Albert Wynn, whose name introduces this review, was born in Northumberland county, Pennsylvania, May 10, 1832. He was reared in his native state, where he acquired a good common-school education, and when nineteen years of age left home and learned the millwright’s trade, which he followed at intervals for sixteen years. In 1852 he married and settled on a farm, later engaged in the lumber business and after a few years returned to the homestead and managed the farm for his father for five years. In 1864 he came to Iowa, rented a farm two years and from there moved to Peoria county, Illinois, where he followed his trade for eight years. In 1873 he went to Kansas, and after prospecting for a short time took a homestead, upon which he moved and there made his home until his death. At the time he located there his was the most northern claim in the settlement, and there was no house between his and Ellsworth. Wild beasts, buffalo, antelope and other game roamed over the prairies; much of the land was yet unbroken and the early settlers had to contend with many hardships and discouragements in establishing their homes in the west. Many became so discouraged with the frequent failure of the crops and the trials which they had to bear that they abandoned their claims and retuned to the more settled east, but our subject and his wife patiently bore all the inconveniences and hardships incident to pioneer life and by unremitting toil, economy and good management at last succeeded in placing the land under a high state of cultivation. He made a study of the soil and when the land was fresh and strong he only sowed a peck of wheat to the acres, while others sowed a bushel and a half, with the result that his fields gave the greater yield. He also raised potatoes, and in spite of the grasshoppers that in 1874 destroyed everything before them he had always had plenty and to spare. As his financial resources increased he added to his land and became the owner of large tracts, some of which he gave to his children, and his homestead consisted of eight hundred and ninety acres, all fine land, all under fence and in a good state of cultivation. The home is a fine two-story frame building of modern style of architecture, commodious and supplied with all the accessories and conveniences so necessary to the comfort of the family. Upon the place are also found commodious barns and outbuildings; a beautiful grove of shade trees; an orchard of over two thousand fruit trees of various kinds; a large amount of small fruit and grapes. Mr Wynn also gave considerable attention to the raising of stock of high-grade, both cattle and horses, and had some fine Percheron stallions.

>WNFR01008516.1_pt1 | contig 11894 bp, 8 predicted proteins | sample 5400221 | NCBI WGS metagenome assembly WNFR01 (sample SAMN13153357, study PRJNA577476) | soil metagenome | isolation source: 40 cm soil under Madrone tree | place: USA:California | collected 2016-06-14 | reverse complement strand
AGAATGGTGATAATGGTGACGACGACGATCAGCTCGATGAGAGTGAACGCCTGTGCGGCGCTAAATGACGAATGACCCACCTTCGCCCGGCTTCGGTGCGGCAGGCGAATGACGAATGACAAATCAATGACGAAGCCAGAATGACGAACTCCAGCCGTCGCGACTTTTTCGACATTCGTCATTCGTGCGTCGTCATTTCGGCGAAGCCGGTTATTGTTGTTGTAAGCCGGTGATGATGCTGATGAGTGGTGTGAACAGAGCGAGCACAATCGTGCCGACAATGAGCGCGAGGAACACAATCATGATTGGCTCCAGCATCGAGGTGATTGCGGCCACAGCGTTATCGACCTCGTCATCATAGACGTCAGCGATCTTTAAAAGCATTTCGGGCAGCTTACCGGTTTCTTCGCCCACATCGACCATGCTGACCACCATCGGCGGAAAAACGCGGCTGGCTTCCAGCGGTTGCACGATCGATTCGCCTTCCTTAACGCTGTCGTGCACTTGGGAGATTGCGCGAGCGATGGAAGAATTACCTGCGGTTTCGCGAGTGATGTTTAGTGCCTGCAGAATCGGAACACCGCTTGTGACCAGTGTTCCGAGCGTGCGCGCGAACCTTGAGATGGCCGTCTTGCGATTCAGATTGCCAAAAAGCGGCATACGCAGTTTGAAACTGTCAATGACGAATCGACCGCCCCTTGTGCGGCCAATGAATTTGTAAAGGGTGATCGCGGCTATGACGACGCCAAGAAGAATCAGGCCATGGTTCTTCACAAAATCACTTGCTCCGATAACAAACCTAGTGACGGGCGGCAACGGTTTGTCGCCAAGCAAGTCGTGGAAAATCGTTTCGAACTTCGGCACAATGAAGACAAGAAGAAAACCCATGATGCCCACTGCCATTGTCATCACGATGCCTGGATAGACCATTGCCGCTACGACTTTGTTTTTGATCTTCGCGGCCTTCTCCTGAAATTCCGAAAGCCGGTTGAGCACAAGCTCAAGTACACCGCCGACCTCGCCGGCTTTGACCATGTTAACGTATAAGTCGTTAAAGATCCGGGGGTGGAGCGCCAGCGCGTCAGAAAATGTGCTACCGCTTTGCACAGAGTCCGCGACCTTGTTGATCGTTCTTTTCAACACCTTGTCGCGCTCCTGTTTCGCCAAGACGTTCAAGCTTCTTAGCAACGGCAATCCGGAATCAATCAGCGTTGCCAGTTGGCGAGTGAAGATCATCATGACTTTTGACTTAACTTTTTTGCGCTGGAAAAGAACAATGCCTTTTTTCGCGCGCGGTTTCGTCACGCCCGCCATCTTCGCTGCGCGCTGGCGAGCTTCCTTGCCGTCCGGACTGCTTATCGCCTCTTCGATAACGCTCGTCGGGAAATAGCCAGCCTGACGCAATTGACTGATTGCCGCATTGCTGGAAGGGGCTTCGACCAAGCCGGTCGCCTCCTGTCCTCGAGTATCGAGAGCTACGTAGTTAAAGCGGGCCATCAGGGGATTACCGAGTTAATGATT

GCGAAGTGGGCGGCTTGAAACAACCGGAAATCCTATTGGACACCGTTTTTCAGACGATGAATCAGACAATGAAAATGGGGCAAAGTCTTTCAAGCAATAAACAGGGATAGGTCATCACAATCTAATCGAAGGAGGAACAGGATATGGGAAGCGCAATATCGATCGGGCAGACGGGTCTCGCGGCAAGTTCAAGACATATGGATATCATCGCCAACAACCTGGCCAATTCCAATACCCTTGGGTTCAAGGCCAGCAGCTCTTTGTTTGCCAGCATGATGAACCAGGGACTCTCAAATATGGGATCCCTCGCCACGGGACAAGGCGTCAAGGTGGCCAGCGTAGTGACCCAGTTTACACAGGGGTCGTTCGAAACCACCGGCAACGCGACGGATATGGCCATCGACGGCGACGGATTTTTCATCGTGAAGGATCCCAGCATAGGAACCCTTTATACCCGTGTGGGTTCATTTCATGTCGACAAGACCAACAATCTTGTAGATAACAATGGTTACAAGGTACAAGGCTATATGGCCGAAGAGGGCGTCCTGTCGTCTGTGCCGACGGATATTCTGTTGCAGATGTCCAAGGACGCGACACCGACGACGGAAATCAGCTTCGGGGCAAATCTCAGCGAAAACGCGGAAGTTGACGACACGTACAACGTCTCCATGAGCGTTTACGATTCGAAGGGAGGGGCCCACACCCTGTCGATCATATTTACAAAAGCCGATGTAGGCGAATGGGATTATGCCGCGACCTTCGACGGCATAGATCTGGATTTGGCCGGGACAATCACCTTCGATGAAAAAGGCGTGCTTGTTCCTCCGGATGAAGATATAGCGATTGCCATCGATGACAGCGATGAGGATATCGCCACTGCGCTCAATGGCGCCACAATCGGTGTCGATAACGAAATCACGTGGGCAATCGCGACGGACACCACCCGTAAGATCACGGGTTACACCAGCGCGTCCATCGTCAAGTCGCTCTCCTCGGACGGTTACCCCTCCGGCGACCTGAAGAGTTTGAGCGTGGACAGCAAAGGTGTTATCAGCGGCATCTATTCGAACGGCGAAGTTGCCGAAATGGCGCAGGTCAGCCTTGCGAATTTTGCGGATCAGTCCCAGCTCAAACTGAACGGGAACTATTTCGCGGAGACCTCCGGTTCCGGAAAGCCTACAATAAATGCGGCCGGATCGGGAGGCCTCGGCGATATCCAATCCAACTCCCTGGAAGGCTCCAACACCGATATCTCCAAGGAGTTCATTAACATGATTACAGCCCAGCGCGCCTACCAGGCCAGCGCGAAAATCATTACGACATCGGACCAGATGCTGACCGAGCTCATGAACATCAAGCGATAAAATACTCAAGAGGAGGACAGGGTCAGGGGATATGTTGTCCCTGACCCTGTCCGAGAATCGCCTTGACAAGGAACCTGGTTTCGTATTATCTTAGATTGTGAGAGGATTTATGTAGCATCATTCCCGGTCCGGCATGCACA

In Pennsylvania, in 1852, Mr Wynn was united in marriage to Miss Nancy Bacon, who was born in Pennsylvania on the 10th of June, 1832, and is a daughter of Nehemiah and Polly (Wolf) Bacon, both natives of Pennsylvania. Her father was a farmer by occupation, and made his home in Pennsylvania until his death. He was an Episcopalian in religious faith, while his wife was a Lutheran. After her husband’s death she went to Ohio and made her home with a son until her death. They were the parents of the following children: Maria, who married G Fetterman; Isaac; Jerry and Rachel , twins and the latter also married a Fetterman; Charles; Ezekiel; John; Nancy, the wife of our subject; Elizabeth, who married J McKloe; Polly, the wife of I Persing; and Thomas. Unto our subject and his wife were born eight children, namely: William, who makes his home in Peoria, Illinois; Charles D, a farmer of Rice county, Kansas; Mary, the wife of W English; Laura, who married J Elrick; George, a farmer; Nora, who became the wife of N Hysell; Ed, who is engaged in farming; and Dorcas, the wife of E Bethers.
Mr Wynn was an energetic, enterprising and public-spirited man who was deeply interested in everything calculated to promote the progress and upbuilding of the community in which he made his home. He was reared a Democrat, but after coming to Kansas joined the Populist party and at one time was a candidate to represent his county in the state legislature but was not elected owing to a division in the party. Later he joined the Socialist party, with which he afterward affiliated. He was also a leading member of the Farmers’ Alliance. He passed away in death on the 8th of February, 1902, after a life of industry and one rich in those rare possessions which only a high character can give.